"(Big “c”) Conservatism’s preferences for gradual rates of social and cultural change, strong religious faith, and the belief that history, tradition, hierarchy, and authority provide better modes of organizing human affairs than Liberal individualism are at odds with the university, which means they’re also at odds with the Liberal sphere of influence."
Due process is about the relationship between the state and a citizen in terms of the former’s authority and the latter’s rights. But the Kavanaugh confirmation hearing has nothing to do with a clear, definite understanding of due process. The confirmation process is a political, not a legal procedure, slapped together by Congressional staffers. The stakes may be high in this process, but there are no rules established by law to govern them. General notions of “fairness” may be more appropriate when discussing how Kavanaugh should be treated, but “due process” isn’t required to be one of them.
How culture war works is obvious. It weaponizes beliefs. It's about not thinking too much. It’s about staking claims on complex issues as if our own lived and immediate experiences were enough. Culture war doesn't have or need a reading list. It can't be complex. The simpler the better. Thus we're all culture warriors because we’re all pissed off about something, and being pissed off now is its own kind of deep, unshakable truth. Conversations with people who disagree with us don’t matter. Data shows those people aren't part of our lives anyway.
The 241 to 194 advantage House Republicans have over Democrats was seemingly a sure deathblow to the signature achievement of the last administration. Indeed, the GOP was complacent with no help at all from Democrats. But Republicans’ range of likely to pass alternatives arrived with what I call a "Ryan's Choice."
Here are a few analysis and prediction-heavy notes spinning out of what Democrats may eventually come to see as the most damaging event of this election cycle.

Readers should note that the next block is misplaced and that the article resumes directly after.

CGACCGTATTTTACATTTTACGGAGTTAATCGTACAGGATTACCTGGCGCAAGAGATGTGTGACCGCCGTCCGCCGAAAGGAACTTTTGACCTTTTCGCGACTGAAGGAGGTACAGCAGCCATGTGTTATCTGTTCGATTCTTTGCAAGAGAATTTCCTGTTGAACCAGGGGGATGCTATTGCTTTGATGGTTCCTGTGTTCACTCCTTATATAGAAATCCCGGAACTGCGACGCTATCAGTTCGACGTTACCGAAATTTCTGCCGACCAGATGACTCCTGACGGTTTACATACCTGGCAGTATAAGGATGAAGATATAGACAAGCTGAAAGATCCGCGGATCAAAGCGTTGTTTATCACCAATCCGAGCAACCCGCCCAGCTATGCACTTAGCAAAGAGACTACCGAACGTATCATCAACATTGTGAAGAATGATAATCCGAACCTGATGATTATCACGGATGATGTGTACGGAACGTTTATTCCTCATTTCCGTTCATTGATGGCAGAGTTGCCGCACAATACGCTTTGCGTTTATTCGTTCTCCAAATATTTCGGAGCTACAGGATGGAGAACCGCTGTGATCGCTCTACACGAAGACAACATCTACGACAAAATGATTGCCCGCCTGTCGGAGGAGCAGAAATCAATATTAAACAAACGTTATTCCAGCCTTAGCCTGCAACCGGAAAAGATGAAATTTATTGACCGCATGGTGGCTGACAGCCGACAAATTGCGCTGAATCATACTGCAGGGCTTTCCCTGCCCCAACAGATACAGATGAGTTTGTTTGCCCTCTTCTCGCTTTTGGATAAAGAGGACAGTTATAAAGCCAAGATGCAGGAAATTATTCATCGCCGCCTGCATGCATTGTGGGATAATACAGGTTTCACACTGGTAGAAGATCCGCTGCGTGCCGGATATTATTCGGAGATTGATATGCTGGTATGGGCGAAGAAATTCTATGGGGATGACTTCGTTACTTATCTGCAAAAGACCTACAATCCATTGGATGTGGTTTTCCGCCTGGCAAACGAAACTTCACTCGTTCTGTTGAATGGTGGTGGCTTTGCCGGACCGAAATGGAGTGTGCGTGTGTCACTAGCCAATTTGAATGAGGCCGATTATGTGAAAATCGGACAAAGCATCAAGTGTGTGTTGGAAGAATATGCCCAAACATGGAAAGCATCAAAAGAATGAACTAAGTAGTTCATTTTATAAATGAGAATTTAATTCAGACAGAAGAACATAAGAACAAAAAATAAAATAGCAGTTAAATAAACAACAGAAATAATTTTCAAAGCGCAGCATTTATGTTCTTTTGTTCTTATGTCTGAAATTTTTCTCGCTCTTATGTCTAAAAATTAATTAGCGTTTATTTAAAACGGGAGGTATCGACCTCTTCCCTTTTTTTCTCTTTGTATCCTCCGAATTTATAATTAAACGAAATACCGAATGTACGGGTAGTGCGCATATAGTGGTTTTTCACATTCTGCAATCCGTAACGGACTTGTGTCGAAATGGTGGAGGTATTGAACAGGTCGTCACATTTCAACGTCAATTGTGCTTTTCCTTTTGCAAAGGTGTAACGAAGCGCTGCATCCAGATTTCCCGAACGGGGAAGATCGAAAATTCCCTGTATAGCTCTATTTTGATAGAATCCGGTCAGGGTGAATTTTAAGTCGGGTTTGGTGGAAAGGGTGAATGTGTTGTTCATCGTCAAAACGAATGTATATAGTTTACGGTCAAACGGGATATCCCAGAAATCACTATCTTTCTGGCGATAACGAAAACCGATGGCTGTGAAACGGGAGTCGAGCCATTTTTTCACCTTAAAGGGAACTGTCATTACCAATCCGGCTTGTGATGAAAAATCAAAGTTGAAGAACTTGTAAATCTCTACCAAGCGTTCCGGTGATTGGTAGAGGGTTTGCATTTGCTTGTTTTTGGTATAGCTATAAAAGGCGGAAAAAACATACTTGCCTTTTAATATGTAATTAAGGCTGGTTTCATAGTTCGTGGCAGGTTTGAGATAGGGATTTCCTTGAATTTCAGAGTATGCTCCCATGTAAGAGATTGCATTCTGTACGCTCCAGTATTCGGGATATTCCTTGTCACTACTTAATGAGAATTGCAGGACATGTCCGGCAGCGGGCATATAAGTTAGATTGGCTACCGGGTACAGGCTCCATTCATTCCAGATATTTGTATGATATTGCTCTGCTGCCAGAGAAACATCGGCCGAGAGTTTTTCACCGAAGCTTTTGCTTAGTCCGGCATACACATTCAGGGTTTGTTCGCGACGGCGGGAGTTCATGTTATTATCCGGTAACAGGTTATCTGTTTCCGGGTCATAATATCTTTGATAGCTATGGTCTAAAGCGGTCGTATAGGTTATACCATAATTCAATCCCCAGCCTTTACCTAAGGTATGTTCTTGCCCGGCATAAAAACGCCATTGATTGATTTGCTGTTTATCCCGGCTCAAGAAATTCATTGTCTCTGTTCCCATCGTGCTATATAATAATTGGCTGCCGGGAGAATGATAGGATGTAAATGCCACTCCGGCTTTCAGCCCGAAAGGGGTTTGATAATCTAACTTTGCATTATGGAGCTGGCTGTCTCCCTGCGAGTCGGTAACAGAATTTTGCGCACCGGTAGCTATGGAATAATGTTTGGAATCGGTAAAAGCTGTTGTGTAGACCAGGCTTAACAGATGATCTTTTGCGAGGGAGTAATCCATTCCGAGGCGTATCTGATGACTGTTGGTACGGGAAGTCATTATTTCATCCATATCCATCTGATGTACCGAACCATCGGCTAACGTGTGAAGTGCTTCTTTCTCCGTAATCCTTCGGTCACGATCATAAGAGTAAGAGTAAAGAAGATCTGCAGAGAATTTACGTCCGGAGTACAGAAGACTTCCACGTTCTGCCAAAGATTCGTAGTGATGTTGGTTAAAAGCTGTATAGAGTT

The idea at the heart of this skit—the remedy that everything needs more of—is a prime example of ideology revealed (or exposed) through popular culture. Likewise, the idea that the ultimate cure for an ailment or problem is necessarily more of what has already been tried (with unclear results, or, sometimes, plain failure) has evolved into an essential facet of post-Cold War cultural values.
People who can't get that periods can be used in different ways and contexts are as annoying as young people who say “I don't know what that is” when a person or event outside their immediate experience is mentioned, as if that kind of ignorance could (and should) actually be a virtue.
The decline of fossil-fuel based (post)industrial economy is a much more likely threat to complex society than the nuclear war that rapidly simplifies Mad Max's world.
An American Bangkok is essentially impossible now, as we've demystified the American City, as such. Every American city (even New Orleans) is essentially and thoroughly a neoliberal city now, where "government is run like a business."
Hillary pulling The Democrat Party rightward and Bernie pulling it leftward make it hard to know what a traditional Democrat or liberal looks like anymore.